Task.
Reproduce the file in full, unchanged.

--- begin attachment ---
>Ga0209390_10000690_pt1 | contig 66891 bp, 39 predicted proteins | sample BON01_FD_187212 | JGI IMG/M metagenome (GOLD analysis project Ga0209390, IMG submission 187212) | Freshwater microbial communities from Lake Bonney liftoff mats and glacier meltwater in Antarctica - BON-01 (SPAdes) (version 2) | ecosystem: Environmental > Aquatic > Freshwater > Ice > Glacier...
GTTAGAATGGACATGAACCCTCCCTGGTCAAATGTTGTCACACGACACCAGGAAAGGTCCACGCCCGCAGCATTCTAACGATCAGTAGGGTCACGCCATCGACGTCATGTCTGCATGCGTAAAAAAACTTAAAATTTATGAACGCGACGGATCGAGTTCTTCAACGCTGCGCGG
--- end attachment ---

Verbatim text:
>Ga0209390_10000690_pt1 | contig 66891 bp, 39 predicted proteins | sample BON01_FD_187212 | JGI IMG/M metagenome (GOLD analysis project Ga0209390, IMG submission 187212) | Freshwater microbial communities from Lake Bonney liftoff mats and glacier meltwater in Antarctica - BON-01 (SPAdes) (version 2) | ecosystem: Environmental > Aquatic > Freshwater > Ice > Glacier...
GTTAGAATGGACATGAACCCTCCCTGGTCAAATGTTGTCACACGACACCAGGAAAGGTCCACGCCCGCAGCATTCTAACGATCAGTAGGGTCACGCCATCGACGTCATGTCTGCATGCGTAAAAAAACTTAAAATTTATGAACGCGACGGATCGAGTTCTTCAACGCTGCGCGG